Date: Tue, 16 May 2006 09:31:09 -0400 From: "Pete Calinski" <pjcalinski at adelphia.net> Subject: Re: Anhydrous salts Is this what you are looking for? http://hbd.org/pcalinsk/Correction.htm Pete Calinski East Amherst NY Near Buffalo NY http://hbd.org/pcalinsk *********************************************************** *My goal: * Go through life and never drink the same beer twice. * (As long as it doesn't mean I have to skip a beer.) *********************************************************** Return to table of contents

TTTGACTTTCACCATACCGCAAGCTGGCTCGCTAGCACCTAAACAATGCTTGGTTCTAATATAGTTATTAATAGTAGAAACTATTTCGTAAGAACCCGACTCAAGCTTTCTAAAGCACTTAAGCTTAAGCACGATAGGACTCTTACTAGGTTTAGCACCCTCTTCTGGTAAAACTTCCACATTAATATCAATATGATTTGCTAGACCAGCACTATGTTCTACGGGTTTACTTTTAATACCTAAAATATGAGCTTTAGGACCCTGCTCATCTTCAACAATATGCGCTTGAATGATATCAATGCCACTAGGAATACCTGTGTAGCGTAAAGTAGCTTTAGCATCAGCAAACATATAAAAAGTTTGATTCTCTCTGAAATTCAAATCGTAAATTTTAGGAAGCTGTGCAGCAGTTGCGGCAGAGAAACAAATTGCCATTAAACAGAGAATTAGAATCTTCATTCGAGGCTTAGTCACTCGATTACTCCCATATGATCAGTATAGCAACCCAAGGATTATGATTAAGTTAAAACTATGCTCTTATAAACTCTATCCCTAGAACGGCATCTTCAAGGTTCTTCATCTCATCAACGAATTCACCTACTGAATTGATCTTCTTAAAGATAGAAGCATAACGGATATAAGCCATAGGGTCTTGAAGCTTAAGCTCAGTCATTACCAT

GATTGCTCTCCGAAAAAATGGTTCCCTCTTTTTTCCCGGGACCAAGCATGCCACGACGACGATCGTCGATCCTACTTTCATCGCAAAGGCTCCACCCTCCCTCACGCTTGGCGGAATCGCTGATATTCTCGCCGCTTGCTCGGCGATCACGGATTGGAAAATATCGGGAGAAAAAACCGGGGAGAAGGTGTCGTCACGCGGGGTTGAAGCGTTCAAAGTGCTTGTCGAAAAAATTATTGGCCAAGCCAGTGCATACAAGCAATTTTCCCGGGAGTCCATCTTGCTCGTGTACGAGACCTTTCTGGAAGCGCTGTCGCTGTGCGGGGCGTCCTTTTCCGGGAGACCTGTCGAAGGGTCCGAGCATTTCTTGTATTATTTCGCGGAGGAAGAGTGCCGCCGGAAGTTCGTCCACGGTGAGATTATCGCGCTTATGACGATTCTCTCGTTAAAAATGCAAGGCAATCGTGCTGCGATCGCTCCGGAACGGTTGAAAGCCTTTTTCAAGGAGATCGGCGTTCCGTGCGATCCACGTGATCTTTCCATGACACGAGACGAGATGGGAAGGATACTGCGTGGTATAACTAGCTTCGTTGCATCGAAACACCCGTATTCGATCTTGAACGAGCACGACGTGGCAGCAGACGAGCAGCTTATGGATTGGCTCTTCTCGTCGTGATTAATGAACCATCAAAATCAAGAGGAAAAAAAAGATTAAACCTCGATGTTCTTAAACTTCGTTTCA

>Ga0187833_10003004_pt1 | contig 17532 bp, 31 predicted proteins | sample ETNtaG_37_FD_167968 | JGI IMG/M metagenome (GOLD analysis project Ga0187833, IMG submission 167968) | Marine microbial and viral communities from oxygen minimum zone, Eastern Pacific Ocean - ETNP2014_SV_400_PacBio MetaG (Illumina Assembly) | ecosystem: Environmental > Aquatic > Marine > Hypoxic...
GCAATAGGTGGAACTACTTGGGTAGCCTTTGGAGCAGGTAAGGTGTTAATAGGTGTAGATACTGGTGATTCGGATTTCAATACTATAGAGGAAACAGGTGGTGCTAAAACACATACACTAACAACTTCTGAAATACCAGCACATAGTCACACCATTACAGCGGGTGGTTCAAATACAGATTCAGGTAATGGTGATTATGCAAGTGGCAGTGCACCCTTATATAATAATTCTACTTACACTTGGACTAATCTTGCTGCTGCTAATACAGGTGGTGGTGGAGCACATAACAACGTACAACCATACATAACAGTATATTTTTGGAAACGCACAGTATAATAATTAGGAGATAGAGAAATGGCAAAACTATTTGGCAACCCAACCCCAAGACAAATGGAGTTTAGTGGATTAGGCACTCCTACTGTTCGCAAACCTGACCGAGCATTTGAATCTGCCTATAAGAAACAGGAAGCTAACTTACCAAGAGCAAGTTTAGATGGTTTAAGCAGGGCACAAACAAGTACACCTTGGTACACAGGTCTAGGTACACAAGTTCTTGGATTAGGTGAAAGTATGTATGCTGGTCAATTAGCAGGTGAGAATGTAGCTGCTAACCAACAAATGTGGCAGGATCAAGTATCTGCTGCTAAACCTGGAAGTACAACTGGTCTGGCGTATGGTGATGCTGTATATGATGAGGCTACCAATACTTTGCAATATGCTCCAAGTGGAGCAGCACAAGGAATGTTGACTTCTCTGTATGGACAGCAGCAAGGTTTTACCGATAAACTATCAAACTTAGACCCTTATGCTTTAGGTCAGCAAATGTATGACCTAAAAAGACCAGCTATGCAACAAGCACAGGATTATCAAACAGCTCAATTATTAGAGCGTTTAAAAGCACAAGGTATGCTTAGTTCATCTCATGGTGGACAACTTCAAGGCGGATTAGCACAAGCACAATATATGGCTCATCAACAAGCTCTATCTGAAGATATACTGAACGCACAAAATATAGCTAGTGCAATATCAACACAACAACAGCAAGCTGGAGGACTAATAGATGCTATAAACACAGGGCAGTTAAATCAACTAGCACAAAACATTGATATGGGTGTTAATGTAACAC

Date: Tue, 16 May 2006 10:54:49 -0400 From: Alexandre Enkerli <enkerli at gmail.com> Subject: Regional Tastes Hello all! Been working on a presentation on beer and cultural identity for a joint conference of the Association for the Study of Food and Society (ASFS) and the Agriculture, Food, and Human Values Society (AFHVS). http://www.bu.edu/lifelong/conference/ My presentation will be rather informal, based on some of my preliminary observations in the world of beer and brewing. One issue that will make its way in my presentation is the notion of regional specificity. The clearest case is the fact that the Northwestern part of North America is often associated with hops. What would be other interesting examples? Do you notice regional characteristics in your brewing practise? There appears to be some data for Belgium. According to Gaston Marinx (cited in Mario D'Eer 1998: 172) there's an important difference between beer drinkers from Flanders, Walloon regions, and Brussels. Flemish drinkers seem to prefer sweet and tart, Walloons sweet and bitter, Brussels tart and sweet. My presentation is about North American brewers so North American examples would be more relevant. (D'Eer also mentions the bitterness of beers from the North American West Coast). It seems to me that Quebec breweries tend to be Belgian-influenced, with prominent yeast character, malty sweetness, spiciness, and fruit. Part of this perception has to do with well-known Quebec brewery Unibroue (now part of Sleeman, which might soon be bought by a macro). Yet there's some evidence that Quebec brewers and beer geeks do tend to navigate more toward wits and trippels than toward hefeweizens and American IPAs (though this trend is changing a bit). Here in New England, there really seems to be a clear appreciation for dark grain astringency. Many craft beers of the region exhibit this characteristic and a friend of mine (originally from the South but having brewed in a New England brewpub) is in fact using special methods to achieve this flavour in his homebrews. Could someone offer support for this observation that astringency is a frequent characteristic in beers of New England? Or, at least, that it is considered desirable in some examples? Beers from the Great Lakes / MidWest region (Michigan, Wisconsin, Ohio, Illinois, Indiana) also seem to have a few things in common though it's harder to pinpoint and might have to do with some well-known breweries (Three Floyds, Bell's...). In the past, participants in the Good Beer Show podcast (mostly Hoosiers) have made comments about a Midwestern domination in craft brewing. While it's quite unclear which part of the continent has the best beers, these claims are quite telling. It'd be interesting to compare the different "Brewing News" regional beer newspapers: Great Lakes, Southwest, Mid-Atlantic, Yankee, Northwest, Rocky Mountain, and Southern. http://www.brewingnews.com/ Of course, none of this is meant to say that regional differences are clearcut. Obviously, all the beer diversity in the world is likely to be present in any region. But it's interesting to see how some of these regional identities are negotiated through beer. Cheers! Ale-X in Northampton, MA (but originally from Montreal, Qc) [570.6, 86deg] AR (42.33N, 72.64W) Return to table of contents